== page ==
Entering the "Cool Stuff" room at iRobot headquarters Credits: Livingston Robotics Club
The guide shows an older model of robots built by iRobot Credits: Livingston Robotics Club
A child looks through the screen in the controller while operating the FirstLook robot Credits: Livingston Robotics Club
A PackBot, the same model that was used to enter the damaged nuclear power plant after the 2011 tsunami in Japan. Credits: Livingston Robotics Club
Staff at the Weston Observatory shows children the recent earthquake activities around the world. Credits: Livingston Robotics Club
A vault that contains three seismometers Credits: Livingston Robotics Club
Children learn about earthquakes and observe how seismometer works. Credits: Livingston Robotics Club
The staff shows the old records of earthquakes in film format recorded at the Weston Observatory station. Credits: Livingston Robotics Club
The seismographs that print the measurements from the seismometers in the vault room adjacent to this analog record room. Credits: Livingston Robotics Club
A group photo in front of Weston Observatory before heading back home. Credits: Livingston Robotics Club
Young Local Roboticists Take an Excursion to Boston Area
Monday, July 7, 2014 • 6:55am
LIVINGSTON, NJ - Last week, Livingston Robotics Club (LRC) organized an excursion to Boston area as a follow up to the LRC Jr.FLL Expo in Livingston, which took place back in May, as reported by TAP into Livingston.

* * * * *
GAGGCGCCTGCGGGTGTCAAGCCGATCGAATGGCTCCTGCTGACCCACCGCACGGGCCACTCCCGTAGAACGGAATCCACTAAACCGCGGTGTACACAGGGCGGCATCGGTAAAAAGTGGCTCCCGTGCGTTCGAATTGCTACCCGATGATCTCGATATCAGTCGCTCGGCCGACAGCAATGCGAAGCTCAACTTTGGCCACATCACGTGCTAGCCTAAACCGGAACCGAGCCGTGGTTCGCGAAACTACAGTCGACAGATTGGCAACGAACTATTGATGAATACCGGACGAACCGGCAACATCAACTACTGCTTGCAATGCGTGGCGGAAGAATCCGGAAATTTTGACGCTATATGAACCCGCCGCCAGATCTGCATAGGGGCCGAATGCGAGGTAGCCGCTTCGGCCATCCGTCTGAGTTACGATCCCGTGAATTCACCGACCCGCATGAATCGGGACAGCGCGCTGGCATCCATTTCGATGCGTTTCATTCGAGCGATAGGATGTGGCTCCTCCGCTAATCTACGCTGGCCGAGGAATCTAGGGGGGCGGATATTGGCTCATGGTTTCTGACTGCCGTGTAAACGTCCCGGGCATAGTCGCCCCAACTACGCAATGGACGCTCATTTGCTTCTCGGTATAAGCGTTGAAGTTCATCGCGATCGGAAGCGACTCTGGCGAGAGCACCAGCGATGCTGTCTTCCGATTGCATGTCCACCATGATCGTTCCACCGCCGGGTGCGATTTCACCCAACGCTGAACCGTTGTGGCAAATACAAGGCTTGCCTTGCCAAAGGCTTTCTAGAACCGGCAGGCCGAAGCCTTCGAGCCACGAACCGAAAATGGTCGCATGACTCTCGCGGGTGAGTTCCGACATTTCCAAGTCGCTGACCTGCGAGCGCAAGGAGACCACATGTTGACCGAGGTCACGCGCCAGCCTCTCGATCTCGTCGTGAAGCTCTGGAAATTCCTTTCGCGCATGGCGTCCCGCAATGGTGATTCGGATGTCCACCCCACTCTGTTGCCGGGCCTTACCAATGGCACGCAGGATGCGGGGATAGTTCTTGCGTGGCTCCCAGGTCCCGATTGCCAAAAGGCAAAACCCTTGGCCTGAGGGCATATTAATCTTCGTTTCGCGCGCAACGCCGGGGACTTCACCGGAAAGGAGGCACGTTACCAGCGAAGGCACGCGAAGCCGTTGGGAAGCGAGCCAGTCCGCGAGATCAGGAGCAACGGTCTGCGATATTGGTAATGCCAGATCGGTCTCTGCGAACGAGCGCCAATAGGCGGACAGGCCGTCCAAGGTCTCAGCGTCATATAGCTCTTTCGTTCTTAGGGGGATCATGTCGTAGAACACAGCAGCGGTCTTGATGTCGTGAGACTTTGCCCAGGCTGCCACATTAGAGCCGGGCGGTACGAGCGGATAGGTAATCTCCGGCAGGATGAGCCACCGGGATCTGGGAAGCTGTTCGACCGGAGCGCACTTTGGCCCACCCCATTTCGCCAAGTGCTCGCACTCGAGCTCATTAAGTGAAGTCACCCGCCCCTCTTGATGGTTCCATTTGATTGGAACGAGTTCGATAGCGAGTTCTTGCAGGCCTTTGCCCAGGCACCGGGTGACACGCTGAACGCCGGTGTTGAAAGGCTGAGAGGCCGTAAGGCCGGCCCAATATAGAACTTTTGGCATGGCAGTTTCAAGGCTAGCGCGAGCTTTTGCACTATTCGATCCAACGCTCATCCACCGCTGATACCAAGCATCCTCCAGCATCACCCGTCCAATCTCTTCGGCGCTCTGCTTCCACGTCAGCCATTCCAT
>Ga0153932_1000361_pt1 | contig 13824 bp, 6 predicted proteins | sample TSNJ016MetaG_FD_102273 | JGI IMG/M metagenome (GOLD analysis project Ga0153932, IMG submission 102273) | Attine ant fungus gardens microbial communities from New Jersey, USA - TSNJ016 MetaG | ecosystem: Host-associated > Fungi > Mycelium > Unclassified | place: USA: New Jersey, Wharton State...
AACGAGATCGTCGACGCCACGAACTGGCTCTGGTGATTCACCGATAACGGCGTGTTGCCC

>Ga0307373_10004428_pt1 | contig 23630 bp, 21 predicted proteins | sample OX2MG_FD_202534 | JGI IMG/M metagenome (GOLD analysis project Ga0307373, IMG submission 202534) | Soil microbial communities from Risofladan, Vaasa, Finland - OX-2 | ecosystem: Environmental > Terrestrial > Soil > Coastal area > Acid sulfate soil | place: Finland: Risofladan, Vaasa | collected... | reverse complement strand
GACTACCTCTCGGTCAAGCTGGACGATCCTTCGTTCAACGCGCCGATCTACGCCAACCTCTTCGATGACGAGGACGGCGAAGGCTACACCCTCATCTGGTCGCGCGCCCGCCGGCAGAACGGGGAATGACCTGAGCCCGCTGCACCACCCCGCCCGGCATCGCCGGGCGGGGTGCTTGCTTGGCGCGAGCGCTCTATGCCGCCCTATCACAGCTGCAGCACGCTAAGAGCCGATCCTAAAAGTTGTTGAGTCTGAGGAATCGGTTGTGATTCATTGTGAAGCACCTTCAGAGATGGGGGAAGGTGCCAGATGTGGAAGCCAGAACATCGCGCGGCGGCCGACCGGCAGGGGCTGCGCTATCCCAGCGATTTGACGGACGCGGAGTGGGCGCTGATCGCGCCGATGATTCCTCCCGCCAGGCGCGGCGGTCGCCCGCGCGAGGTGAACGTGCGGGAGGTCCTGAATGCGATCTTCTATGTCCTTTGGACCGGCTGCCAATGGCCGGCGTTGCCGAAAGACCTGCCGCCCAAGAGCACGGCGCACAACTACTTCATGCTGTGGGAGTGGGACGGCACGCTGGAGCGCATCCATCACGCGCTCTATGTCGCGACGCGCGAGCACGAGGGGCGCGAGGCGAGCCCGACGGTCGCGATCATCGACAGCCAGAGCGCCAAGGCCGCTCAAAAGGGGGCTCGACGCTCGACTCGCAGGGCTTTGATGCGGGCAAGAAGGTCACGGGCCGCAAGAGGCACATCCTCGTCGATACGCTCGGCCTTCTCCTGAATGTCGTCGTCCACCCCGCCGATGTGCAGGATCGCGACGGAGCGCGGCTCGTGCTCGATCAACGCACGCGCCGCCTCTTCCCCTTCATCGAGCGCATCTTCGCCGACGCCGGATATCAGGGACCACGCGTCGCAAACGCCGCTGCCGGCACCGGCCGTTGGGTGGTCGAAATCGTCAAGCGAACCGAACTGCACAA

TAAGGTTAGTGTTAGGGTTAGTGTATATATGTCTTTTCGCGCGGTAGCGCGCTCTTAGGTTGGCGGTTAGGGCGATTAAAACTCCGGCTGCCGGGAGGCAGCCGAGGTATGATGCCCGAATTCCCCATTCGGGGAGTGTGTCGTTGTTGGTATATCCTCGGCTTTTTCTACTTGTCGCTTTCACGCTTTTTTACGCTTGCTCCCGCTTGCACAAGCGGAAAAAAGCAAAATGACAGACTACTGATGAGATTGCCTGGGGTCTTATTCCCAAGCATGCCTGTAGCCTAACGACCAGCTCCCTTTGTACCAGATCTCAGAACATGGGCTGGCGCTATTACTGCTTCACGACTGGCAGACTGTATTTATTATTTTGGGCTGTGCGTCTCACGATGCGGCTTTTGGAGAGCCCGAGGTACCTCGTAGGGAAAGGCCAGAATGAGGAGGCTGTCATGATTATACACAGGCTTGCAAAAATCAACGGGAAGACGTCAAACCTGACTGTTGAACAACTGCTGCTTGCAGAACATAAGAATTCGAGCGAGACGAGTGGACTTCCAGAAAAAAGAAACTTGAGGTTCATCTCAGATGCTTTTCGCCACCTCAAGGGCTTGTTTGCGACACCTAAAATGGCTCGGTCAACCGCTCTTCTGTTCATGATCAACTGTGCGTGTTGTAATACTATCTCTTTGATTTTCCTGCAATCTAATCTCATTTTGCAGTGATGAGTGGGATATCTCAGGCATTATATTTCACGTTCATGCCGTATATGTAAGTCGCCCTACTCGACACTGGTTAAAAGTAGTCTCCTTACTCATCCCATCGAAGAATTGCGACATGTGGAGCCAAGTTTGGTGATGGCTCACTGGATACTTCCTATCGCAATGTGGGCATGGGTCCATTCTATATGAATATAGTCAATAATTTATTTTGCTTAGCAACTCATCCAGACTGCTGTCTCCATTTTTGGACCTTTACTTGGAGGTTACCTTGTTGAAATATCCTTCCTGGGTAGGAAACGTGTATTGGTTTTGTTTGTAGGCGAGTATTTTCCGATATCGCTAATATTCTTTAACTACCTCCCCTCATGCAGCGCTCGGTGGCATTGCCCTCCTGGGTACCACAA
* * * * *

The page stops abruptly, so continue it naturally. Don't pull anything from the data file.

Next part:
The FIRST LEGO League team of LRC called the “Spongebots” led the excursion traveling with participants from The Electrons and Robotic Ninjas, Jr. FIRST LEGO League teams of LRC, and joined by Smartbots and Ultimate Tsunami, participating teams in the LRC Jr.FLL Expo.
Participants from 6 to 9 years old in the Junior LEGO League worked on the “Disaster Blaster” challenge. This included science projects related to natural disasters and building LEGO models with mechanical or robotic parts to demonstrate their findings. The kids were also able to get hands-on experience in a professional environment and got to experience what happens before, during and after a natural disaster strike in order to help them connect their science projects to real-life examples.
The June 24 trip started in Bedford, Massachusetts at the headquarters of iRobot. The guide brought children to the “Cool Stuff” room where he gave a presentation on the company’s history and the revolution of their robots including the designs and engineering behind each of their past products including the robots that can be deployed in disaster situations.
Participants learned about the PackBot, which is the same model that was used to enter the Fukushima nuclear power plant after the secondary industrial disaster as a direct result of the 2011 earthquake and tsunami in Japan. Children also had a chance to operate the FirstLook robot, which can be used by authorities in a rescue mission after a natural disaster.
In addition to seeing robots that are programed to work during natural disasters, the group also discussed the design elements of the company’s best known product, Roomba, the vacuum cleaning robot.
“I think the iRobot tour was awesome,” said Noah Savoie, one of the participants, “I want a Roomba!”
The group then continued on to Weston, Massachusetts to visit the headquarters of New England Seismic Network to learn more about earthquakes. Children were given a tour of the vaults that contain the seismometers that measure the ground movement and the details of how they work.
They also listened to the audio interpretation of the actual vibrations generated during the 2011 earthquake and the aftershocks in Japan. Finally, the children observed different types of seismographs that record the ground motion at that station in real-time.